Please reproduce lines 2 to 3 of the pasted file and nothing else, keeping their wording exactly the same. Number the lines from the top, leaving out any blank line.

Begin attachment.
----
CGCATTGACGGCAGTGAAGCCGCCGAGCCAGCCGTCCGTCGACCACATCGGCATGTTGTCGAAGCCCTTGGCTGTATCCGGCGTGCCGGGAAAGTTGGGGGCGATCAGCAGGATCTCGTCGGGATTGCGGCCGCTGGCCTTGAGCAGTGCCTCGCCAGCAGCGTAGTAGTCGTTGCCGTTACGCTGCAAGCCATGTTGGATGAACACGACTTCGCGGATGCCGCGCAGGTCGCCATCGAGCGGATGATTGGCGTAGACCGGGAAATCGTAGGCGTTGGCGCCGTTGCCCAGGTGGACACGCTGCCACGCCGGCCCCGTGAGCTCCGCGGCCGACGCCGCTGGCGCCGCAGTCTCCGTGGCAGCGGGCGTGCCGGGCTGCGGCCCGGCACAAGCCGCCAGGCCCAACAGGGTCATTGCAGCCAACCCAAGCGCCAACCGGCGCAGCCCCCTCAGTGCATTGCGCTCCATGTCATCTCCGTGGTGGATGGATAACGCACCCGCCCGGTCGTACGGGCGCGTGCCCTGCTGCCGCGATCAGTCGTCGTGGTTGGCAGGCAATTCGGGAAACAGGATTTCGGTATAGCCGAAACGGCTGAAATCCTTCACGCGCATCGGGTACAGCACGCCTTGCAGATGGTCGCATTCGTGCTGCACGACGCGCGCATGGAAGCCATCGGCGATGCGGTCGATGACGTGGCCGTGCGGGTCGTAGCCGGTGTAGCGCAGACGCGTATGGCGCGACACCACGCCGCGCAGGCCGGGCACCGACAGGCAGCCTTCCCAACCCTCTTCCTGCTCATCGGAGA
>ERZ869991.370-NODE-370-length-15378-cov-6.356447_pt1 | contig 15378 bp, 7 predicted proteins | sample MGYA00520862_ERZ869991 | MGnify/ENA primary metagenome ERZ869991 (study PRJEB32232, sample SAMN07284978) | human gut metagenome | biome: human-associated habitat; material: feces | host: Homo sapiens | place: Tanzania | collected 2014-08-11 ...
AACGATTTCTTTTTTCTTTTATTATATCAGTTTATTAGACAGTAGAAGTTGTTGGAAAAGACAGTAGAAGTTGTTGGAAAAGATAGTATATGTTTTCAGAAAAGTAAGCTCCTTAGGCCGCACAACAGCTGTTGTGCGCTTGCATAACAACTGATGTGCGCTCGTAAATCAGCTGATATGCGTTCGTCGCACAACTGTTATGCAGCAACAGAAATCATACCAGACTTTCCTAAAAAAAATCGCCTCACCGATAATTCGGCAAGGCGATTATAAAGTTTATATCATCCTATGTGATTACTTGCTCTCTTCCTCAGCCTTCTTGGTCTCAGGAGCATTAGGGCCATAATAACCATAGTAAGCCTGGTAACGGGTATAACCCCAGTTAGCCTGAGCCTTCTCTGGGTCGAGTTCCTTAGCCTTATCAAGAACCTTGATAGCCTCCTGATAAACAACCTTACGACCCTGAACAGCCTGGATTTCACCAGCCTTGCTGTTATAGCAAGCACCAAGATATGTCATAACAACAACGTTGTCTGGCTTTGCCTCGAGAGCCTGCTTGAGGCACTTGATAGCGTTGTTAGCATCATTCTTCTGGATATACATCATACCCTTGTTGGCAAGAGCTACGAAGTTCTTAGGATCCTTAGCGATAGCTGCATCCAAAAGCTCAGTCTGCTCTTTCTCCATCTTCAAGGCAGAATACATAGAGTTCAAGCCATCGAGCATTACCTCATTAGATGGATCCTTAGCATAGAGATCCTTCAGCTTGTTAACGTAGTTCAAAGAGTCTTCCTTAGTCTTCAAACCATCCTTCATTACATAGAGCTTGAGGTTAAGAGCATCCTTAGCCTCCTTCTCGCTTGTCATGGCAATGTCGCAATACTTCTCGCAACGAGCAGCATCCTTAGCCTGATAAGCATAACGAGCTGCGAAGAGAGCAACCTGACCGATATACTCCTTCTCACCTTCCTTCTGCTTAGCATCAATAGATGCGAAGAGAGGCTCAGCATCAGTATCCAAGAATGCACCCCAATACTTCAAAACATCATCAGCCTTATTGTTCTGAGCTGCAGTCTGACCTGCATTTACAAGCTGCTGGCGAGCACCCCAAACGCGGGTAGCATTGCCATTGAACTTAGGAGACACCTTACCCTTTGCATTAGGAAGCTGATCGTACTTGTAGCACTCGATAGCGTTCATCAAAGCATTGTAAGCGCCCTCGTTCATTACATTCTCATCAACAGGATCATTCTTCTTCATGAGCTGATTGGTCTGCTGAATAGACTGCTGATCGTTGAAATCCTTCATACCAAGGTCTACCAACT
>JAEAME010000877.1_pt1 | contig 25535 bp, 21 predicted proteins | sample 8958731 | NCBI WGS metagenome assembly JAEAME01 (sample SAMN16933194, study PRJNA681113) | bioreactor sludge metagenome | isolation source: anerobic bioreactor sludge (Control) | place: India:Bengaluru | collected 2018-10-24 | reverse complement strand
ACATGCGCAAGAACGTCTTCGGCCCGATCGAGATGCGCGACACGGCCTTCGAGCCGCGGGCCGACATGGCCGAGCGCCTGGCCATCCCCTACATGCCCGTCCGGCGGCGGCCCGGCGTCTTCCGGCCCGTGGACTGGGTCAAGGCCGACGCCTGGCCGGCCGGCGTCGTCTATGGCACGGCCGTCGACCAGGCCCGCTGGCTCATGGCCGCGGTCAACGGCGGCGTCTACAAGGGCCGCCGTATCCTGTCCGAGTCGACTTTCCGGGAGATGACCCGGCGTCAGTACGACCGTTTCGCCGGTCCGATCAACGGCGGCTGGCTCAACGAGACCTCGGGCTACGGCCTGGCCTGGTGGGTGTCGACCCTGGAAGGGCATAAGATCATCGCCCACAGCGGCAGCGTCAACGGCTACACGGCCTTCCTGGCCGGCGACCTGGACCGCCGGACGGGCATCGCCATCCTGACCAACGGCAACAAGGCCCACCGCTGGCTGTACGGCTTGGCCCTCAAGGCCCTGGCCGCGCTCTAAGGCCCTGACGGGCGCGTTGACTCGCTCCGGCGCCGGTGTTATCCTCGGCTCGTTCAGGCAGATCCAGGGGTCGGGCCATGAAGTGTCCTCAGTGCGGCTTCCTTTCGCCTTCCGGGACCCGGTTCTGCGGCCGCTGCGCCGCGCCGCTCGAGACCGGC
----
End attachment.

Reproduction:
>ERZ869991.370-NODE-370-length-15378-cov-6.356447_pt1 | contig 15378 bp, 7 predicted proteins | sample MGYA00520862_ERZ869991 | MGnify/ENA primary metagenome ERZ869991 (study PRJEB32232, sample SAMN07284978) | human gut metagenome | biome: human-associated habitat; material: feces | host: Homo sapiens | place: Tanzania | collected 2014-08-11 ...
AACGATTTCTTTTTTCTTTTATTATATCAGTTTATTAGACAGTAGAAGTTGTTGGAAAAGACAGTAGAAGTTGTTGGAAAAGATAGTATATGTTTTCAGAAAAGTAAGCTCCTTAGGCCGCACAACAGCTGTTGTGCGCTTGCATAACAACTGATGTGCGCTCGTAAATCAGCTGATATGCGTTCGTCGCACAACTGTTATGCAGCAACAGAAATCATACCAGACTTTCCTAAAAAAAATCGCCTCACCGATAATTCGGCAAGGCGATTATAAAGTTTATATCATCCTATGTGATTACTTGCTCTCTTCCTCAGCCTTCTTGGTCTCAGGAGCATTAGGGCCATAATAACCATAGTAAGCCTGGTAACGGGTATAACCCCAGTTAGCCTGAGCCTTCTCTGGGTCGAGTTCCTTAGCCTTATCAAGAACCTTGATAGCCTCCTGATAAACAACCTTACGACCCTGAACAGCCTGGATTTCACCAGCCTTGCTGTTATAGCAAGCACCAAGATATGTCATAACAACAACGTTGTCTGGCTTTGCCTCGAGAGCCTGCTTGAGGCACTTGATAGCGTTGTTAGCATCATTCTTCTGGATATACATCATACCCTTGTTGGCAAGAGCTACGAAGTTCTTAGGATCCTTAGCGATAGCTGCATCCAAAAGCTCAGTCTGCTCTTTCTCCATCTTCAAGGCAGAATACATAGAGTTCAAGCCATCGAGCATTACCTCATTAGATGGATCCTTAGCATAGAGATCCTTCAGCTTGTTAACGTAGTTCAAAGAGTCTTCCTTAGTCTTCAAACCATCCTTCATTACATAGAGCTTGAGGTTAAGAGCATCCTTAGCCTCCTTCTCGCTTGTCATGGCAATGTCGCAATACTTCTCGCAACGAGCAGCATCCTTAGCCTGATAAGCATAACGAGCTGCGAAGAGAGCAACCTGACCGATATACTCCTTCTCACCTTCCTTCTGCTTAGCATCAATAGATGCGAAGAGAGGCTCAGCATCAGTATCCAAGAATGCACCCCAATACTTCAAAACATCATCAGCCTTATTGTTCTGAGCTGCAGTCTGACCTGCATTTACAAGCTGCTGGCGAGCACCCCAAACGCGGGTAGCATTGCCATTGAACTTAGGAGACACCTTACCCTTTGCATTAGGAAGCTGATCGTACTTGTAGCACTCGATAGCGTTCATCAAAGCATTGTAAGCGCCCTCGTTCATTACATTCTCATCAACAGGATCATTCTTCTTCATGAGCTGATTGGTCTGCTGAATAGACTGCTGATCGTTGAAATCCTTCATACCAAGGTCTACCAACT